more » « less
  3. Soft robots have recently drawn extensive attention thanks to their unique ability of adapting to complicated environments. Soft robots are designed in a variety of shapes of aiming for many different applications. However, accurate modelling and control of soft robots is still an open problem due to the complex robot structure and uncertain interaction with the environment. In fact, there is no unified framework for the modeling and control of generic soft robots. In this paper, we present a novel data-driven machine learning method for modeling a cable-driven soft robot. This machine learning algorithm, named deterministic learning (DL), uses soft robot motion data to train a radial basis function neural network (RBFNN). The soft robot motion dynamics are then guaranteed to be accurately identified, represented, and stored as an RBFNN model with converged constant neural network weights. To validate our method, We have built a simulated soft robot almost identical to our real inchworm soft robot, and we have tested the DL algorithm in simulation. Furthermore, a neural network weight combining technique is used which can extract and combine useful dynamics information from multiple robot motion trajectories.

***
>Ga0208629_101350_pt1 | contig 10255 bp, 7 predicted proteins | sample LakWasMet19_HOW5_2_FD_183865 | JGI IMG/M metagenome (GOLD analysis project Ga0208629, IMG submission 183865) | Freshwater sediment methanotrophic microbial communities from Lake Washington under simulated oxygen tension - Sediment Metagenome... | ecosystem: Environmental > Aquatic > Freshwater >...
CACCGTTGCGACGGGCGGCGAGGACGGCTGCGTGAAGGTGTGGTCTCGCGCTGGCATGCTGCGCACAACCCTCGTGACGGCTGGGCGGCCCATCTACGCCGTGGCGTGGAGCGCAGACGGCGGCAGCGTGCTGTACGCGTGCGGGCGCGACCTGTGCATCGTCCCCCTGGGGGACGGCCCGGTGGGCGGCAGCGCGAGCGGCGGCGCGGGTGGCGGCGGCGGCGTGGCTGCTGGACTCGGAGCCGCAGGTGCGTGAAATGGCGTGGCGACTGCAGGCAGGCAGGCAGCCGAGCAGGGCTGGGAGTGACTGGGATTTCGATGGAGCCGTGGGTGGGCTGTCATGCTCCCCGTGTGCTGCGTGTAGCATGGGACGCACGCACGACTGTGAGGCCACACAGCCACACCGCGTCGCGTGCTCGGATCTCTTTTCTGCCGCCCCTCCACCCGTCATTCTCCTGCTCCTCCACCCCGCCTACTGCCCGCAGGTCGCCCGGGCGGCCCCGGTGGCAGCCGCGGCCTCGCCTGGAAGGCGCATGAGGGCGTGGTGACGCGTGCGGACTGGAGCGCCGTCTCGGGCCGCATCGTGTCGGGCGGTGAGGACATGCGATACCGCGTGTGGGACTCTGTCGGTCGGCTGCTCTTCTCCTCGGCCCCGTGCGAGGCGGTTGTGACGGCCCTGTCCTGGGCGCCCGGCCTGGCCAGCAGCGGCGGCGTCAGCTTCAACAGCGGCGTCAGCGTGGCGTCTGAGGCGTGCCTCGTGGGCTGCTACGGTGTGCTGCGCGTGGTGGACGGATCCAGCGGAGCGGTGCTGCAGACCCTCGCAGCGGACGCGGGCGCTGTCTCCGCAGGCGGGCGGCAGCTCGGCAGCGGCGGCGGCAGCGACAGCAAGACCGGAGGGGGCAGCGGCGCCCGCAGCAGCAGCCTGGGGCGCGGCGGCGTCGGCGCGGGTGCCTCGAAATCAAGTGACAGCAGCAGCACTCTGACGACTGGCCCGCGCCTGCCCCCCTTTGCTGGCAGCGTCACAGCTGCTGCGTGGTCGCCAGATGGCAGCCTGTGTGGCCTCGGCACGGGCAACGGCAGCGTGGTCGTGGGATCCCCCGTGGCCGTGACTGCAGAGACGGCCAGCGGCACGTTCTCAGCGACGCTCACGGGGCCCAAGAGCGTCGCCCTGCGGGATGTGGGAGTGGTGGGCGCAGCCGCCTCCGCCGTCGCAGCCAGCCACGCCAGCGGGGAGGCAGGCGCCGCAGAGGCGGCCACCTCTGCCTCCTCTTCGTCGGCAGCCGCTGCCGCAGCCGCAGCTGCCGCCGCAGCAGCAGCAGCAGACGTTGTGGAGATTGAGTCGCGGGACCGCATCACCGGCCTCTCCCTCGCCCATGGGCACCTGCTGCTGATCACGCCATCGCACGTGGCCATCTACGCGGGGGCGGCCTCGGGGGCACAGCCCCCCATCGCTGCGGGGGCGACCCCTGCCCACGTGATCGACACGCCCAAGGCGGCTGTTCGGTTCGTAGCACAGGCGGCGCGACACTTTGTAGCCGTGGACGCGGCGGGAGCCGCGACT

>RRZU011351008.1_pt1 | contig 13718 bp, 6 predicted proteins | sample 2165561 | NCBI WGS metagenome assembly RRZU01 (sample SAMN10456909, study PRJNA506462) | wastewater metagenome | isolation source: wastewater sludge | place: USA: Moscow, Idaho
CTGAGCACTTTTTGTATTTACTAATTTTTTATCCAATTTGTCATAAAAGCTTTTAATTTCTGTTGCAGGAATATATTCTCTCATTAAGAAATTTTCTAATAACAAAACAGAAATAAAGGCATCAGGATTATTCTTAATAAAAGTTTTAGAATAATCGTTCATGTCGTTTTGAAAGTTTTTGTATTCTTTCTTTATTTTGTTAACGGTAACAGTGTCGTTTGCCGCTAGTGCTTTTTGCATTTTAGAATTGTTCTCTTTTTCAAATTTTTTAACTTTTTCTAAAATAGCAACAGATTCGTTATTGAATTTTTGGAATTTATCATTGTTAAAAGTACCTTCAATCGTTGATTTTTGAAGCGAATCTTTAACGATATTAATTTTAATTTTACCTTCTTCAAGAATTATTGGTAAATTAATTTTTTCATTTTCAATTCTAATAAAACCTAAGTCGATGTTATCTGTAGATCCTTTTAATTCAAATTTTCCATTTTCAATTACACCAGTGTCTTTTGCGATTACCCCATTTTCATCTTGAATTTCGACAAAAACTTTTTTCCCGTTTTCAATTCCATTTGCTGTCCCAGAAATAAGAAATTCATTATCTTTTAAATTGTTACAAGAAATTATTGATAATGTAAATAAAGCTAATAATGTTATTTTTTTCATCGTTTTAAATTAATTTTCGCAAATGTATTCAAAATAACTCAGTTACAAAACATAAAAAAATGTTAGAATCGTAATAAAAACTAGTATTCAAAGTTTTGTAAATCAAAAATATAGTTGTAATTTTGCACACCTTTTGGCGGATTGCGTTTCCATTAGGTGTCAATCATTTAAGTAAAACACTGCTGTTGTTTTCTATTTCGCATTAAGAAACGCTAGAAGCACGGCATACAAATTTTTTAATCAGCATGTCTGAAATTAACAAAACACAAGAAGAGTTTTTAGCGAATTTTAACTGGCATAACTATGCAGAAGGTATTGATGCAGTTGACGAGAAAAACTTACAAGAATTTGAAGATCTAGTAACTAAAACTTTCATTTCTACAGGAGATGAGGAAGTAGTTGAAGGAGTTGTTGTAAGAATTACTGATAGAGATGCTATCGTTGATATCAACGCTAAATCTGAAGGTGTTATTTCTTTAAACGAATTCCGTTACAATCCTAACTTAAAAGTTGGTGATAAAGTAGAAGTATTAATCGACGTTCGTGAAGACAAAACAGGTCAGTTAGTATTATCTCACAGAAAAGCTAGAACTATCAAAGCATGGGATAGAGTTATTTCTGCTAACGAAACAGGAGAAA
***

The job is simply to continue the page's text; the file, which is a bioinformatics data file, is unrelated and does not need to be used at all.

more » « less
  4. null (Ed.)